Athletics: Whole new race in Greene land

Simon Turnbull looks at the sprinter who finds breaking records a breeze; 'I don't need a tailwind to help me. I know I can do it... 9.79 felt easy. I know I can go faster'
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FOR A few fleeting moments it seemed that time had finally caught up with the shadow of big Ben last Sunday. The digits displayed on the trackside clock at the Haywards Field Stadium, Eugene, matched those at which the watching world gasped in Seoul's Olympic Stadium nine years and nine months ago: 9.79. Maurice Greene already had his arms outstretched, in celebration of victory in the 100m race in the Prefontaine Classic meeting, when the young man they call the Kansas Cannonball realised he had run faster than the world record. But then came the killjoy blast from the public address system. The wind speed had been measured at plus 2.9 metres per second, 0.9 above the the limit allowable for record purposes. Greene's epic moment had gone with the wind - for the time being, at least.

"It's so frustrating," he reflected later in the week, spectating at the American Collegiate Championships in Buffalo, Colorado. "If it hadn't been for the wind I'd have broken the record on Sunday. I would have run quicker than 9.84 without the wind behind me. I don't need a tailwind to help me. I know I can do it. I felt so easy on Sunday. Running 9.79 felt easy. I know I can go faster, and without the wind. I want to run 9.76. That's my goal this summer."

If the Cannonball hits his target in the weeks ahead he will shoot down not just the time at the top of the world record list, the 9.84 seconds Donovan Bailey recorded en route to Olympic gold in Atlanta two years ago, but the asterisk denoted alongside it too. For almost a decade now the speed merchants of the world have been fighting a losing race to eclipse the tainted deeds of Ben Johnson. The 10th anniversary of the day Johnson was infamously snared in the Olympic drug net in Seoul, two days after he stopped the 100m clock at 9.79, falls on 26 September. The Canadian had been fuelled by Stanozolol, an anabolic steroid. In Eugene last Sunday the Greene Machine reached the same speed, 26.9 mph, with more natural assistance.

Two humans have gone faster. Obadele Thompson clocked 9.69 for 100m at El Paso in 1996 and Carl Lewis recorded 9.78 in Indianapolis in 1988. Their freak times, however, could be explained by freak conditions. Both were achieved with tailwinds of above five metres per second: gale-force compared with the gust Greene had at his back. The scorching quality of Greene's run could be measured by the men he had at his back - or, more accurately, the distance behind they were.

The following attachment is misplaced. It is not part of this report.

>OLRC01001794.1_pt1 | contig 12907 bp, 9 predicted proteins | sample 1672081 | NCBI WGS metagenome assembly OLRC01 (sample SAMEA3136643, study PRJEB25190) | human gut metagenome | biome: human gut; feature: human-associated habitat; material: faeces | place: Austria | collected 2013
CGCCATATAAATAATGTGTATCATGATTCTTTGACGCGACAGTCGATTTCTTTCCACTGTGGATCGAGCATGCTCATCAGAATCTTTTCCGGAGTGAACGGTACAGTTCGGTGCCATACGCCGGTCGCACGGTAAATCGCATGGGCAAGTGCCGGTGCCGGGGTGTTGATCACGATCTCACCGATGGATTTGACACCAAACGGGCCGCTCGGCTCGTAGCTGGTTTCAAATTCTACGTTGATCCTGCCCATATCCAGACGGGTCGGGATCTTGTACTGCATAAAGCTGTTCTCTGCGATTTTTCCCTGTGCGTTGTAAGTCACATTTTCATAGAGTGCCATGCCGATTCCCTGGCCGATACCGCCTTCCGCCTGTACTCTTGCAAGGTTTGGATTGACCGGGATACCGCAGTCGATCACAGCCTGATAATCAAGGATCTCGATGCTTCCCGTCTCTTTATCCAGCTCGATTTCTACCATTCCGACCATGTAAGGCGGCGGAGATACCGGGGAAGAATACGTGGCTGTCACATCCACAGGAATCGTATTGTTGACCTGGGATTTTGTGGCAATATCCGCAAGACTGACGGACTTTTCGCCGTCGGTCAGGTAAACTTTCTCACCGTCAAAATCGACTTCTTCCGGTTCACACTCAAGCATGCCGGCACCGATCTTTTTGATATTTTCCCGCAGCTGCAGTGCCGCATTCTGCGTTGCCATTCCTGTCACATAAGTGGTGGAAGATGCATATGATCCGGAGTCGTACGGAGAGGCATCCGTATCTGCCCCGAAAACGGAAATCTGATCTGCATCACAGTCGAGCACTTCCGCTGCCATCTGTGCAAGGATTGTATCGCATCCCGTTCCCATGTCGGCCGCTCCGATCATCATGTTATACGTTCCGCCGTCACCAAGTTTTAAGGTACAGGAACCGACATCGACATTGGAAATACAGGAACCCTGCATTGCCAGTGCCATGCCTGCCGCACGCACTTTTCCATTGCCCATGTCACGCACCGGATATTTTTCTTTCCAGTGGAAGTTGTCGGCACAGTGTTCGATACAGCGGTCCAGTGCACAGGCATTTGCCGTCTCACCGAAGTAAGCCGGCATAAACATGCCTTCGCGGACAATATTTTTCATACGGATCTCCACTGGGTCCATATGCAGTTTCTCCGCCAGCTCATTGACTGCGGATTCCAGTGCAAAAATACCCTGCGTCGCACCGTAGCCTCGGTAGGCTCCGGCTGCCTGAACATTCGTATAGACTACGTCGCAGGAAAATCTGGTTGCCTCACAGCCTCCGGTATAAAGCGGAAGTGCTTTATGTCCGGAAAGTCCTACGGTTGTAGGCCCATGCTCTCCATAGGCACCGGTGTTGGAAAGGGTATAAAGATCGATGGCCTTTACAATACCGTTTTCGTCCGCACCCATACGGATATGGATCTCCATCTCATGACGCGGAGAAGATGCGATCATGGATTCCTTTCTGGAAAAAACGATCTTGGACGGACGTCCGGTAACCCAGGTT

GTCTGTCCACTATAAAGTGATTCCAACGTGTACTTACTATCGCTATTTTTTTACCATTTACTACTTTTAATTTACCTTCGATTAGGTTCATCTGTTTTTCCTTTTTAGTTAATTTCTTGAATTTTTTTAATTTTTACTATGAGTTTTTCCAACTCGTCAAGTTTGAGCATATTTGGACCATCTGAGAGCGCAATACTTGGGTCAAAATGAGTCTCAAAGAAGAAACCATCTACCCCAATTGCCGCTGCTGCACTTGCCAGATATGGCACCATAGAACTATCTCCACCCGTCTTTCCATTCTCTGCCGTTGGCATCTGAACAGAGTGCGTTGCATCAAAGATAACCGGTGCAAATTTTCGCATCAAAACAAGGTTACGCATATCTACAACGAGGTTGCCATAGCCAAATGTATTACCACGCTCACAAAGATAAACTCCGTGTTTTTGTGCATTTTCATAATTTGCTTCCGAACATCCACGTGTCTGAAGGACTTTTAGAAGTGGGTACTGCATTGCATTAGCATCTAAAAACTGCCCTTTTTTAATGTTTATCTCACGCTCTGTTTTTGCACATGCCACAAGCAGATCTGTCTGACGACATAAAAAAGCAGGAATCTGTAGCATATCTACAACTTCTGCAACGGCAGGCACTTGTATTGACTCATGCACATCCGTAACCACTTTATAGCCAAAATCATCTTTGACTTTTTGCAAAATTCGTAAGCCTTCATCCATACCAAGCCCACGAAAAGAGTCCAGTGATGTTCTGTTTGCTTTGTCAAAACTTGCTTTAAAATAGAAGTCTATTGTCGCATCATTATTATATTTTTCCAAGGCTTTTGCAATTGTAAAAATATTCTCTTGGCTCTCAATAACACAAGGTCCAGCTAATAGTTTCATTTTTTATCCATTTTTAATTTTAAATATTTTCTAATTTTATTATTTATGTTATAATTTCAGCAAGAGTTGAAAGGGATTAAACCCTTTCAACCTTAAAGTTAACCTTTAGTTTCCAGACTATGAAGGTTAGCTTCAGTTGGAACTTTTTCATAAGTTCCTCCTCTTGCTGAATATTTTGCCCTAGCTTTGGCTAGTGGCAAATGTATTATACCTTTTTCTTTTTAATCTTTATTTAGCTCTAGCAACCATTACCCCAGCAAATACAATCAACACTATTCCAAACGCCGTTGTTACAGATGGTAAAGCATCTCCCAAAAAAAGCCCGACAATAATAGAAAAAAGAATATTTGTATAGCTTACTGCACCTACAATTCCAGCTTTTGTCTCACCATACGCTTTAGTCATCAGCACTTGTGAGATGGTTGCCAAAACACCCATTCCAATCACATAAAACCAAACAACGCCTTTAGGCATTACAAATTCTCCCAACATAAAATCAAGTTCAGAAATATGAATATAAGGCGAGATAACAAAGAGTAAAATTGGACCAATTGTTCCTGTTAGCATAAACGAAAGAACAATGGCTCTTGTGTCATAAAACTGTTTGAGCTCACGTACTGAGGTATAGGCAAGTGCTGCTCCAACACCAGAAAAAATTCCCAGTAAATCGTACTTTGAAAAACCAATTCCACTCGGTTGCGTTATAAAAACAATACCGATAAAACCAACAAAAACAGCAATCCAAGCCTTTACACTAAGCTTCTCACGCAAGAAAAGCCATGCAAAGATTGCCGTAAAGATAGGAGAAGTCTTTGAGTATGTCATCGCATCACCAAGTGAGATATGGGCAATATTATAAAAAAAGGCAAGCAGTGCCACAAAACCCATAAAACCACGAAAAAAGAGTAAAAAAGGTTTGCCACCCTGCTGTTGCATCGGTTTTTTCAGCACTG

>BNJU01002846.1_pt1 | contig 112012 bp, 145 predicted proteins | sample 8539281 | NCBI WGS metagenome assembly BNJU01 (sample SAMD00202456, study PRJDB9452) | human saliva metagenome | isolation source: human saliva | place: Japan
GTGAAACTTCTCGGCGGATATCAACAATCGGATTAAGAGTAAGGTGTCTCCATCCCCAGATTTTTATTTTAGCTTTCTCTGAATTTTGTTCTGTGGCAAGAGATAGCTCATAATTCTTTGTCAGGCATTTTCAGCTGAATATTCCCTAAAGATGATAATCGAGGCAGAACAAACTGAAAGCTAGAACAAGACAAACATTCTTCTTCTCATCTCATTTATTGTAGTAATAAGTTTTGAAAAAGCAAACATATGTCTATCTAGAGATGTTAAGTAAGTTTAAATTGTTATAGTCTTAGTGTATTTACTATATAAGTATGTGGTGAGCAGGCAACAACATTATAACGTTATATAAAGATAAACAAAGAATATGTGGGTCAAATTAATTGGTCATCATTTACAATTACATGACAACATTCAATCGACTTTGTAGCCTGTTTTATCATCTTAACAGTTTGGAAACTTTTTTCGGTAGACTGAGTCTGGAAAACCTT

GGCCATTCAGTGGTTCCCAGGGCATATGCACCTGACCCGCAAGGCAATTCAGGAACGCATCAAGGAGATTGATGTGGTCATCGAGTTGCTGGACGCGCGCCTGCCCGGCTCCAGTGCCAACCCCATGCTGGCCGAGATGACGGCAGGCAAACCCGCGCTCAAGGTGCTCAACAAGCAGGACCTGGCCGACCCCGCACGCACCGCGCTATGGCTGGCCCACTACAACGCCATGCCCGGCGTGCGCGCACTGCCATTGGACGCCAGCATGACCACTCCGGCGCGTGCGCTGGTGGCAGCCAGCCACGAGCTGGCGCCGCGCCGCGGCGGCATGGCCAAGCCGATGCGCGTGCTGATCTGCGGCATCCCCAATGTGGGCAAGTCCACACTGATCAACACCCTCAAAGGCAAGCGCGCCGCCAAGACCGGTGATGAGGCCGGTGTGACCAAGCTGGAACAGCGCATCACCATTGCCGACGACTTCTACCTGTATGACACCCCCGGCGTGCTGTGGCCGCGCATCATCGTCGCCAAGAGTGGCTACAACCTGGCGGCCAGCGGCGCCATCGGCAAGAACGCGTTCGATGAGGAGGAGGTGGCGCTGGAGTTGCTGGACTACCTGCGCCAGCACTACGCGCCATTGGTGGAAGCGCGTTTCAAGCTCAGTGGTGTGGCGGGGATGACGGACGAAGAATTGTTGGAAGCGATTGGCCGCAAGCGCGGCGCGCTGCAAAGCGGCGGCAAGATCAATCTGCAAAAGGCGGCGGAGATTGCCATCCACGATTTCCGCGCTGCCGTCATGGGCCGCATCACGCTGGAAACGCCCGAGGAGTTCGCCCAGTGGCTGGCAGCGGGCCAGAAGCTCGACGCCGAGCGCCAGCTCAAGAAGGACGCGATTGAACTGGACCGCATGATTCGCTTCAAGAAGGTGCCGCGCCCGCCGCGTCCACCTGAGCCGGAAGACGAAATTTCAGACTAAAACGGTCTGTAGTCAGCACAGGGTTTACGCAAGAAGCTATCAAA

Ato Boldon, his training partner, was the closest. The Trinidadian, winner of the 200m title in last year's World Championships, was a full 10th of a second behind in 9.89. And in April, Boldon missed Bailey's world record by 0.02 with a 9.86-clocking in Walnut, California. Further back in the Eugene race was Thompson, fourth in 10.06. The Barbadian, whose father, Alvin, won the British Universities' 100 yards title in 1966, went on to beat Michael Johnson in the 200m. But so did Greene. He won in 19.88, assisted by another tantalising tailwind, 2.1 metres per second.

Just 12 months have passed since Johnson and Bailey contested their $1m (pounds 650,000) 150m race in the Toronto SkyDome, ostensibly to determine the world's fastest man. In that time Greene has emerged to claim the honour for himself, looking, if not quite earning, a million dollars. Last summer he made the quantum leap from Olympic trials also-ran to 100m champion of the world, improving from 10.08 to 9.86, a time which only Bailey (9.84) and Leroy Burrell (9.85) have legally bettered. And he has continued to gather momentum this year, setting a world indoor 60m record in Madrid in February, 6.39, and blasting down the track in Eugene last weekend.

Greene's transformation can be traced back 20 months, to the day he uprooted from Kansas City and joined the John Smith stable in Los Angeles. His high-speed potential had been evident before, though only erratically so. Greene beat Carl Lewis in 1995, in an early-season 100m race in Texas, but was knocked out in the second round in the World Championships that summer and failed even to make the final at the US Olympic trials in 1996. Under Smith's tutelage, the giant talent packed into the Kansan's 5ft 9in frame has been developed with a Midas touch.

Major championship gold eluded Smith in his competitive days. He was favourite for the Olympic 400m final in 1972 but pulled up lame after 80m. As a coach, however, he has been striking gold with a vengeance, guiding Steve Lewis, Quincy Watts, Kevin Young and Marie-Jose Perec to Olympic titles. Since last summer the Californian has also had two world champions: the 24-year-old Boldon and the 23-year-old Greene.

"John is simply the best coach around," Greene said. "You just have to look at what he has achieved to see how good he is. Thanks to him, I feel unstoppable now. I don't think about losing any more. I go to the line expecting to win."

The next time Greene goes to the line, possibly not until the US Championships in New Orleans on 18 June, the watching world will be expecting something more than victory. It seems only a matter of time - less than 9.84, ultimately - before the world record falls to the young American who can run like the wind.